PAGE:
Having a basement is pretty commonplace when you live in the Twin Cities area. Since foundations must be constructed below the frost line to prevent shifting during freeze-thaw cycles, most homes were historically built with their lowest level underground. But that level can easily flood if your property suffers from a few different issues.

To avoid unexpected water intrusion into your home’s lowest level and an emergency call to a water removal specialist, understanding whether your basement is at risk for flooding is critical. Is your home’s lowest level at risk for water intrusion? Below, you’ll find four telltale signs that it definitely is.

Your Property Slopes Toward Your House

If the land around your house slopes downward toward your foundation, any rainwater or snowmelt that ends up on your property will flow toward your home rather than away from it. When that happens, water can seep through tiny cracks in your foundation and eventually end up in your basement or crawlspace. Ultimately, you’ll find yourself calling a water removal specialist to avoid mold and mildew growth and serious basement damage.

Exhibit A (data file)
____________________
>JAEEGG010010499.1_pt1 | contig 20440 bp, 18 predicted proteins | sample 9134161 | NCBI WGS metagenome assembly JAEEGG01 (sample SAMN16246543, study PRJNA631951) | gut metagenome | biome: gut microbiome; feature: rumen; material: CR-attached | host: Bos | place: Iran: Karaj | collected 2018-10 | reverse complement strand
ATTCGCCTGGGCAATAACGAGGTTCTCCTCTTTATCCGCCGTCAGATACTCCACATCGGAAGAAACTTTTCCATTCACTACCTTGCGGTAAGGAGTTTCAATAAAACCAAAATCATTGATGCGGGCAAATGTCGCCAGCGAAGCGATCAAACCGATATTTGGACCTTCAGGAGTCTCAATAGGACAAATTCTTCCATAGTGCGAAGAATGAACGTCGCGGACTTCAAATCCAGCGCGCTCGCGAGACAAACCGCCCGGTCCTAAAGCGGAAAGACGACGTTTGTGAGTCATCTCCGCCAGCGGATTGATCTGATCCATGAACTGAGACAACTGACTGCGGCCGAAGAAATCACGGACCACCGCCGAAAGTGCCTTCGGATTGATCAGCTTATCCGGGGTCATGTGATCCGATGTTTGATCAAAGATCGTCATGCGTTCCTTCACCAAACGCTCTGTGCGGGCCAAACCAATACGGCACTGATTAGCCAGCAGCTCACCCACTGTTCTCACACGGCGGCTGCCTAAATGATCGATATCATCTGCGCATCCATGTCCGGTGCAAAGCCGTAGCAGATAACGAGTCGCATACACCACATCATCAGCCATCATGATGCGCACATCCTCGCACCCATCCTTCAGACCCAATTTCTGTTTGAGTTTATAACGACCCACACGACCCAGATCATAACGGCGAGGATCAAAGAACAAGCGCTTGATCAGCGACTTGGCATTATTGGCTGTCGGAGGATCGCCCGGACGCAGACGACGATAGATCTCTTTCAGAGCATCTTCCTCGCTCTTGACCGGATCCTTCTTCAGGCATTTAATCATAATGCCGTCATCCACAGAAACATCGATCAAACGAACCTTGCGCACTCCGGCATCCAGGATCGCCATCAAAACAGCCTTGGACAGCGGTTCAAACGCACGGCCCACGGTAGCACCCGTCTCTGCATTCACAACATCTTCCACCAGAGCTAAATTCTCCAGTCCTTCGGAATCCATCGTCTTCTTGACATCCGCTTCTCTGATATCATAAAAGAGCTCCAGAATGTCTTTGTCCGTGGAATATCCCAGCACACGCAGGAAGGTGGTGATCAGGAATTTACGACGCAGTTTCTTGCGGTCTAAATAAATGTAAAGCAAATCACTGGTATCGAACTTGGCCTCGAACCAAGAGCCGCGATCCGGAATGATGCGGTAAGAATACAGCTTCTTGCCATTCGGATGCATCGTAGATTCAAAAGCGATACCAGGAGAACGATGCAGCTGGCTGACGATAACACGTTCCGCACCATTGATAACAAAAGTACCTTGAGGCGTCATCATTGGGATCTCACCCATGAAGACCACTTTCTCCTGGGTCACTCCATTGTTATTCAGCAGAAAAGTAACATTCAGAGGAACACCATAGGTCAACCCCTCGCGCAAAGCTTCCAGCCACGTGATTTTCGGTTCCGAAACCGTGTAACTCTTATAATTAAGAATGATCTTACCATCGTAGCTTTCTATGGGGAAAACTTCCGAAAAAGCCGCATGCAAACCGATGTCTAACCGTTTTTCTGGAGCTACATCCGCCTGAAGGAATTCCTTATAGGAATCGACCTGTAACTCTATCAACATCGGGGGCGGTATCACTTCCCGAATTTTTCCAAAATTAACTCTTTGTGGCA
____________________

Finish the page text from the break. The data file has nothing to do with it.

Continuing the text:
Is there anything you can do about a land sloping problem? You’ll have to get in touch with an engineer who can formulate a plan to fix the slope of the land around your house. Ideally, that land should slope away from your home for at least six feet.

Water Pools Near Your Home’s Foundation

If you’ve ever noticed water collecting near the foundation of your house, you may have a flood risk on your hands.  This issue tends to happen when:

●        Your gutters overflow with water during a storm.

●        Your outdoor spigots are leaking.

●        Pits or holes form near your home and they allow water to collect inside.

To avoid basement flooding and a call to a water removal specialist, you’ll need to do some investigating. Inspecting your outdoor spigots to see if they leak, and if they do, repair them. If there are any pits or holes in the ground around your home, fill them in and level them off.

There Are Cracks in Your Home’s Foundation